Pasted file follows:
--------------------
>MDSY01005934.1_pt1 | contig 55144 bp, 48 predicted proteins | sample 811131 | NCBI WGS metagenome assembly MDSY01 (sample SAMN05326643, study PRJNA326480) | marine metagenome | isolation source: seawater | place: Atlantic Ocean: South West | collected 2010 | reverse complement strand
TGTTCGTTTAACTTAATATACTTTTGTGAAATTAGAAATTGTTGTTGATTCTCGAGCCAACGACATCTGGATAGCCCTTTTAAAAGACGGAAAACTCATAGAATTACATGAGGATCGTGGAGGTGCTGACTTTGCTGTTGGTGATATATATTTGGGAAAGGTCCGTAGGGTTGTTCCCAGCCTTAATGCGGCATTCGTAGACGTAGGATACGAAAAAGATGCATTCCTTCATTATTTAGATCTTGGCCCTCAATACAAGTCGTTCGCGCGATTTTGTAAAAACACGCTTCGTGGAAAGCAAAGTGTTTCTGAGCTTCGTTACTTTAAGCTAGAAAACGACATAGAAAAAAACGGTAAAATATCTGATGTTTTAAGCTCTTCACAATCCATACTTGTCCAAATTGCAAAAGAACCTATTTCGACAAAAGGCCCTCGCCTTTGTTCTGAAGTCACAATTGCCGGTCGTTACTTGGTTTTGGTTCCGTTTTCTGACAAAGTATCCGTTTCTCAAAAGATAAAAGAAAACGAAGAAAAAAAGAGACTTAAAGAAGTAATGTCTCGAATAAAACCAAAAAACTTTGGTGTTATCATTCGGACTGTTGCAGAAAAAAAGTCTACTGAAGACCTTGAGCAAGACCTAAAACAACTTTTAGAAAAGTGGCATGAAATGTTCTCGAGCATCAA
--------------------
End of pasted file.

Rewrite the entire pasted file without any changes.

>MDSY01005934.1_pt1 | contig 55144 bp, 48 predicted proteins | sample 811131 | NCBI WGS metagenome assembly MDSY01 (sample SAMN05326643, study PRJNA326480) | marine metagenome | isolation source: seawater | place: Atlantic Ocean: South West | collected 2010 | reverse complement strand
TGTTCGTTTAACTTAATATACTTTTGTGAAATTAGAAATTGTTGTTGATTCTCGAGCCAACGACATCTGGATAGCCCTTTTAAAAGACGGAAAACTCATAGAATTACATGAGGATCGTGGAGGTGCTGACTTTGCTGTTGGTGATATATATTTGGGAAAGGTCCGTAGGGTTGTTCCCAGCCTTAATGCGGCATTCGTAGACGTAGGATACGAAAAAGATGCATTCCTTCATTATTTAGATCTTGGCCCTCAATACAAGTCGTTCGCGCGATTTTGTAAAAACACGCTTCGTGGAAAGCAAAGTGTTTCTGAGCTTCGTTACTTTAAGCTAGAAAACGACATAGAAAAAAACGGTAAAATATCTGATGTTTTAAGCTCTTCACAATCCATACTTGTCCAAATTGCAAAAGAACCTATTTCGACAAAAGGCCCTCGCCTTTGTTCTGAAGTCACAATTGCCGGTCGTTACTTGGTTTTGGTTCCGTTTTCTGACAAAGTATCCGTTTCTCAAAAGATAAAAGAAAACGAAGAAAAAAAGAGACTTAAAGAAGTAATGTCTCGAATAAAACCAAAAAACTTTGGTGTTATCATTCGGACTGTTGCAGAAAAAAAGTCTACTGAAGACCTTGAGCAAGACCTAAAACAACTTTTAGAAAAGTGGCATGAAATGTTCTCGAGCATCAA